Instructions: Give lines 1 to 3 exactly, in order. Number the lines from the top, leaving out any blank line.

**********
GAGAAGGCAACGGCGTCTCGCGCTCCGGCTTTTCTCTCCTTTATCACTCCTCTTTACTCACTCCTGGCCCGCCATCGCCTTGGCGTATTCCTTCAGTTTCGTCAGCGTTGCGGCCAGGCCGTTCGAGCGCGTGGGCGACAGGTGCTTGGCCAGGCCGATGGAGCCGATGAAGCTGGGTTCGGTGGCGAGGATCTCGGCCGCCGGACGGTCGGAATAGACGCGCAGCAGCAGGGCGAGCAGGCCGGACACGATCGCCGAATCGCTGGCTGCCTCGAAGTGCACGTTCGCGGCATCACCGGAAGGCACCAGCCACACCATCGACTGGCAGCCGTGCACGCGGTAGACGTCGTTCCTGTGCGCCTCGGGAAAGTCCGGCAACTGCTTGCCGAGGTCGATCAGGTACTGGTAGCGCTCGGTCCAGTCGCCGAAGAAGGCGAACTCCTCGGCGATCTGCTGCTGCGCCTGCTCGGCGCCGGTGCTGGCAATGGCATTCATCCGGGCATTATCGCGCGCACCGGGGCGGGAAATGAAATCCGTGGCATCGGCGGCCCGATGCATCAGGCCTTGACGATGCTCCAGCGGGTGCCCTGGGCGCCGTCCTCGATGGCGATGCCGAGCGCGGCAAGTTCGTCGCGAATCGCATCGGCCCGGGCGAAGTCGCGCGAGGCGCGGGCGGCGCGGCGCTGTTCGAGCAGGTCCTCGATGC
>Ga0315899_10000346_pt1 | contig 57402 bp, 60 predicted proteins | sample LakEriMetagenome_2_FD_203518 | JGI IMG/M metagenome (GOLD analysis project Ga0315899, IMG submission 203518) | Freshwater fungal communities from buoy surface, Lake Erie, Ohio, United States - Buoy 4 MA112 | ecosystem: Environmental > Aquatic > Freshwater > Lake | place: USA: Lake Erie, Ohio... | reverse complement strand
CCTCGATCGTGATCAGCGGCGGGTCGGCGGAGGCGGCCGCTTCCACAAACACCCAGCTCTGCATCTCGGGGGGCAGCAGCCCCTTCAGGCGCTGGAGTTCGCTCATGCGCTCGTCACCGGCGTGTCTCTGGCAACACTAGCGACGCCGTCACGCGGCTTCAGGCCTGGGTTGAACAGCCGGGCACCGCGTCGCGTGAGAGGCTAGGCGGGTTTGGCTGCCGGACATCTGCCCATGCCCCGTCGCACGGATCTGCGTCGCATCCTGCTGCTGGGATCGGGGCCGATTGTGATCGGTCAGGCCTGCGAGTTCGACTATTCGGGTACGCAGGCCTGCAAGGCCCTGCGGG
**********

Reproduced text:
GAGAAGGCAACGGCGTCTCGCGCTCCGGCTTTTCTCTCCTTTATCACTCCTCTTTACTCACTCCTGGCCCGCCATCGCCTTGGCGTATTCCTTCAGTTTCGTCAGCGTTGCGGCCAGGCCGTTCGAGCGCGTGGGCGACAGGTGCTTGGCCAGGCCGATGGAGCCGATGAAGCTGGGTTCGGTGGCGAGGATCTCGGCCGCCGGACGGTCGGAATAGACGCGCAGCAGCAGGGCGAGCAGGCCGGACACGATCGCCGAATCGCTGGCTGCCTCGAAGTGCACGTTCGCGGCATCACCGGAAGGCACCAGCCACACCATCGACTGGCAGCCGTGCACGCGGTAGACGTCGTTCCTGTGCGCCTCGGGAAAGTCCGGCAACTGCTTGCCGAGGTCGATCAGGTACTGGTAGCGCTCGGTCCAGTCGCCGAAGAAGGCGAACTCCTCGGCGATCTGCTGCTGCGCCTGCTCGGCGCCGGTGCTGGCAATGGCATTCATCCGGGCATTATCGCGCGCACCGGGGCGGGAAATGAAATCCGTGGCATCGGCGGCCCGATGCATCAGGCCTTGACGATGCTCCAGCGGGTGCCCTGGGCGCCGTCCTCGATGGCGATGCCGAGCGCGGCAAGTTCGTCGCGAATCGCATCGGCCCGGGCGAAGTCGCGCGAGGCGCGGGCGGCGCGGCGCTGTTCGAGCAGGTCCTCGATGC
>Ga0315899_10000346_pt1 | contig 57402 bp, 60 predicted proteins | sample LakEriMetagenome_2_FD_203518 | JGI IMG/M metagenome (GOLD analysis project Ga0315899, IMG submission 203518) | Freshwater fungal communities from buoy surface, Lake Erie, Ohio, United States - Buoy 4 MA112 | ecosystem: Environmental > Aquatic > Freshwater > Lake | place: USA: Lake Erie, Ohio... | reverse complement strand
CCTCGATCGTGATCAGCGGCGGGTCGGCGGAGGCGGCCGCTTCCACAAACACCCAGCTCTGCATCTCGGGGGGCAGCAGCCCCTTCAGGCGCTGGAGTTCGCTCATGCGCTCGTCACCGGCGTGTCTCTGGCAACACTAGCGACGCCGTCACGCGGCTTCAGGCCTGGGTTGAACAGCCGGGCACCGCGTCGCGTGAGAGGCTAGGCGGGTTTGGCTGCCGGACATCTGCCCATGCCCCGTCGCACGGATCTGCGTCGCATCCTGCTGCTGGGATCGGGGCCGATTGTGATCGGTCAGGCCTGCGAGTTCGACTATTCGGGTACGCAGGCCTGCAAGGCCCTGCGGG